“Rather than grind yourself into the ground, learn to pace yourself properly, so you have the staying power to get everything done.” – Laura Stack
When my little brother was in elementary school, he was one of the fastest runners in his school. He ran in a competition and my family was allowed to attend. He had a tendency to start out strong and run hard, then lose steam over time. Some of the runners who started out full blast would stumble early on, some even just a few steps into the race. When the whistle blew, Shannon took off running at full speed. One of his teammates was clearly concerned because she started yelling at him, “Pace yourself, Shannon! Pace yourself!” I don’t know if he heard her or not, but he did slow his pace.
There were a lot of kids who started off ahead of him and it seemed like he would lose the race. At about 3/4 of the way through the race he increased his speed. While the other runners who started out running with all of their strength became tired and their pace began to slow, because he was reminded to pace himself, he had preserved his energy. As he increased his speed at the end of the race, he passed all but one of the other runners. He came in second place that day. I do wonder if he would have started out with a set pace if he would have been able to come in first place. I like to think that by having his teammate remind him to pace himself, he was still able to place in the race.
Have you ever heard of a race pacer? I learned about race-pacers a while back in the break-room at work. As someone who is not a runner, this is a new concept for me. According to livestrong.com, a race pacer helps you to complete a race in a predetermined, set amount of time. “The pacer’s job is to set and maintain a specific pace, but you must choose a pace that aligns with your training and experience.” The concept of a race pacer can be applied to other areas of life. You can either establish routines and reminders that allow you to pace yourself or you can join up with an accountability partner to work as a pacer in your life.
I can share ways that I pace myself that seem to be successful for me. I am a planner and I while I can deviate from a plan to an extent, I prefer to stick with it as closely as possible. There are some tools that I use to keep myself on the right track. I keep an old school planner that I color-code so I can see what my week looks like at a glance. I can open my planner to a given week and see what I have going on without having to filter through reading what I have written down. I also keep a weekly to-do list at home so I can make sure that everything I need to do will actually get done. I like to bask in the joy of highlighting to mark off a completed task. At the beginning of a semester, I tend to take my syllabi and make spreadsheets of assignments and due dates, giving each course a tab, and yes, color-coding the assignments. This allows me to see if something is due on a given week so I don’t have to search for the information and worry that I will miss an assignment. This can work well for other deadlines too.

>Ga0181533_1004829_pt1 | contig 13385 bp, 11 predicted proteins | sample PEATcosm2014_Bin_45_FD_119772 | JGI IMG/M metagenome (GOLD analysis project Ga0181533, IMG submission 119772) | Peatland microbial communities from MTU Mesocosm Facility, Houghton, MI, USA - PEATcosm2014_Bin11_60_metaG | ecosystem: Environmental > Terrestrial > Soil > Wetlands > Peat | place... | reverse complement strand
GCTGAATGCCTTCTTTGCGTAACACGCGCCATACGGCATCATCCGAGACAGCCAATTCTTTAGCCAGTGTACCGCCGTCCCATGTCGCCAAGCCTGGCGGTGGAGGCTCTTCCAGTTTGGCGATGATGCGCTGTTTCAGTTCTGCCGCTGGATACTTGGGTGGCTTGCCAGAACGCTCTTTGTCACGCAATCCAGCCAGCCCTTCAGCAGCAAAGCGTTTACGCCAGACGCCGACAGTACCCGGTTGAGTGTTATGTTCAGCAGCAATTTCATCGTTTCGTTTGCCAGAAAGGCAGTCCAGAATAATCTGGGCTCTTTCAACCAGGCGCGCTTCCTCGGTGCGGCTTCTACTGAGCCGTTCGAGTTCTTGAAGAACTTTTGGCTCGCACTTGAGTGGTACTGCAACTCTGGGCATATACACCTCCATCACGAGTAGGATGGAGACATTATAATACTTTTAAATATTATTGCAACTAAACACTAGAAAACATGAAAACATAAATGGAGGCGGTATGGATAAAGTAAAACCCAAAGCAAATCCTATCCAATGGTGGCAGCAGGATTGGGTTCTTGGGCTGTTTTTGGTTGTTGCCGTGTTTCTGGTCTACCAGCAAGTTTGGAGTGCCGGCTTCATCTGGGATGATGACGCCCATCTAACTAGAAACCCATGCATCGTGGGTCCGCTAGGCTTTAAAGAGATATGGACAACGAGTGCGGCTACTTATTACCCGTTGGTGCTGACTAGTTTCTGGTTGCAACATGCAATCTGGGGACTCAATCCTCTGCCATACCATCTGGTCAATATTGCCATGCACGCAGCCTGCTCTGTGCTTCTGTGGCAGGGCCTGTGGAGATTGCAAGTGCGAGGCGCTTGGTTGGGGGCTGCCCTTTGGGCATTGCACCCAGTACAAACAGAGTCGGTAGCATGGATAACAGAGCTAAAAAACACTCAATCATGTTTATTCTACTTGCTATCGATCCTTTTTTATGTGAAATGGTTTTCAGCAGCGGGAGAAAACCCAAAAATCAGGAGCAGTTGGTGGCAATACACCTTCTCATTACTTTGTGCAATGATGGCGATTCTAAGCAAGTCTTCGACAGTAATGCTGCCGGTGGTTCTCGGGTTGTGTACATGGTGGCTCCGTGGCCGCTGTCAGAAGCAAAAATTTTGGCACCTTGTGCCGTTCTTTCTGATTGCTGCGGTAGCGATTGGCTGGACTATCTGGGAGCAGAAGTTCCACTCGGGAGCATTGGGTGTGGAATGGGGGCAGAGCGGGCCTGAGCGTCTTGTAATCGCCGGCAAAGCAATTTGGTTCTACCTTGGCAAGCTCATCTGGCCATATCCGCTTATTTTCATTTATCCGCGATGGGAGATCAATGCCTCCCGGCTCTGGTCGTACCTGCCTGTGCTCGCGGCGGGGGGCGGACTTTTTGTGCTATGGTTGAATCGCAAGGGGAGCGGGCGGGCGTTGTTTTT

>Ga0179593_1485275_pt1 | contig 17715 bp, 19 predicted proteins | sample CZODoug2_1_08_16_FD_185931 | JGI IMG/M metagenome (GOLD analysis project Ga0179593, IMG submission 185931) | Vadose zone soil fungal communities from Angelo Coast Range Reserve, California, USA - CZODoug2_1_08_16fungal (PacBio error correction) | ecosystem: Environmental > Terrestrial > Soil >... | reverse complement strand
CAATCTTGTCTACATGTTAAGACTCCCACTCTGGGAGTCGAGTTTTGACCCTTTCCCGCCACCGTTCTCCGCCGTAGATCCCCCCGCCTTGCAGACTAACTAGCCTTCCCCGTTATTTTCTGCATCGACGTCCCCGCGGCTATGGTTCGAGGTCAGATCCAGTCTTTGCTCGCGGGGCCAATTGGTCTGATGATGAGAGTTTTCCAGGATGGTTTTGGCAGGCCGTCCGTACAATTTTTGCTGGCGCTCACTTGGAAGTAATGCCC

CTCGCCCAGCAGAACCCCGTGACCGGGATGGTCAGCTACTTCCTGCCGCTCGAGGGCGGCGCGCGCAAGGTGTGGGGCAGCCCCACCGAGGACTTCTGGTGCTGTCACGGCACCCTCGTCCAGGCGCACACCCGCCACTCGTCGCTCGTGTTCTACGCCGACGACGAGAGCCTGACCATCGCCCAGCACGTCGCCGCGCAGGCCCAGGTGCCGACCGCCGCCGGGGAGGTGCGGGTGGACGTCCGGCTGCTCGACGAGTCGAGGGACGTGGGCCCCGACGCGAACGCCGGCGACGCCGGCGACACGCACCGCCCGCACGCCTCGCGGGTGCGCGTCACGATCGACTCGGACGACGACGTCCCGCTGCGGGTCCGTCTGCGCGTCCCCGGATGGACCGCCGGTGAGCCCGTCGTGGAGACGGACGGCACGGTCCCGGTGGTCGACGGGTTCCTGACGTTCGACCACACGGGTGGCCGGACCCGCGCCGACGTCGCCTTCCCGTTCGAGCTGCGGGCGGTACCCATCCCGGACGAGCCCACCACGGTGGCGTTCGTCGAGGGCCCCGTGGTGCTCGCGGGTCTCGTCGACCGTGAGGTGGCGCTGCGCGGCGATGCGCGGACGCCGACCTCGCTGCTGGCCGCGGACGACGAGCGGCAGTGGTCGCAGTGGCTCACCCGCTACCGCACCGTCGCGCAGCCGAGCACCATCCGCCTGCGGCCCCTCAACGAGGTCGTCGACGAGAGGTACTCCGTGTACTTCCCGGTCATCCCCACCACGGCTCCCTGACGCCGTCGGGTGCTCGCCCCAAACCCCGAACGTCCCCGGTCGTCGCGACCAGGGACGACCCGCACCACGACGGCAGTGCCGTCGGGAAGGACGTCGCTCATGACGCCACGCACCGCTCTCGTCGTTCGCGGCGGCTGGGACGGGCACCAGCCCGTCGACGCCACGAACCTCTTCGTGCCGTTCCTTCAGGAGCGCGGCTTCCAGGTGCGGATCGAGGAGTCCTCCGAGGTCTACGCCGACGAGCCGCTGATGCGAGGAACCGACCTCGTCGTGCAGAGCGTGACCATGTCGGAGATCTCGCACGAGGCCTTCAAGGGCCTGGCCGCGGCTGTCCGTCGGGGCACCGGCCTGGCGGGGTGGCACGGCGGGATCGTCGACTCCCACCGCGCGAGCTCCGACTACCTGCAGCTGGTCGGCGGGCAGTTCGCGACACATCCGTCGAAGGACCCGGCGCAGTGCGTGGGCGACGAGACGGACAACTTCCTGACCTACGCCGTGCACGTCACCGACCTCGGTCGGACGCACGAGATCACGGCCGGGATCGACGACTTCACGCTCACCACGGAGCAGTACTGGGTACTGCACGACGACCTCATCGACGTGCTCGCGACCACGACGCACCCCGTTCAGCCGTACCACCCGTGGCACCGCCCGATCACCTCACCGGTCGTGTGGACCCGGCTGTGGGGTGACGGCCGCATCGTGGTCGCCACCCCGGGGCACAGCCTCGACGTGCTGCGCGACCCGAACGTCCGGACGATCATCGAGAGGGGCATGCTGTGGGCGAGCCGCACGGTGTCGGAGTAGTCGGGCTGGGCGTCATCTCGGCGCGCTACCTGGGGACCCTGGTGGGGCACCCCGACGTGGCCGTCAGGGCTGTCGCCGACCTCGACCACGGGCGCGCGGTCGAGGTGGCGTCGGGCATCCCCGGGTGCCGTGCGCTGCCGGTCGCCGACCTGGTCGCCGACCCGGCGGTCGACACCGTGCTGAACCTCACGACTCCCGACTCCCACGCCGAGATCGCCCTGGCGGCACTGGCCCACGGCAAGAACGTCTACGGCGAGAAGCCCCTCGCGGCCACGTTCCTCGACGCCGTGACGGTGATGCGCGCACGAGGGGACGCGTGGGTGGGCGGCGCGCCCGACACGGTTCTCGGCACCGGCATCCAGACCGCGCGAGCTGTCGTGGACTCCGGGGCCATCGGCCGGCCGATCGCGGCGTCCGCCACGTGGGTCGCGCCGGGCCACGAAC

Do you want another tip?
When you make goals, but surround yourself with people who consistently distract you from where you are going, it slows your pace and you may even get bored or even too stressed and drop out of the race. Other people may surround themselves with people who push them to a breaking point and cause them to stumble because they started out too hard too fast. You don’t want to burnout before you really get started. I like the concept of a pacer as an accountability partner because they can help you find a pace that suits your lifestyle. You may need time to be around people, but also get work done. It is great to have someone who is in the race with you so you can get together to work on your goals.
Sometimes in life, we set out on a journey and think that we have to plow full speed ahead. If we are not careful, we will experience burnout quickly and lose steam. It is important to pace yourself in a way that will preserve your energy. If you struggle with keeping a steady pace, you may need to establish some pacers in your life. As the new year begins and you set goals for yourself, remember to include a steady pace in the plan.
“Life is a marathon, not a sprint; pace yourself accordingly.” – Amby Burfoot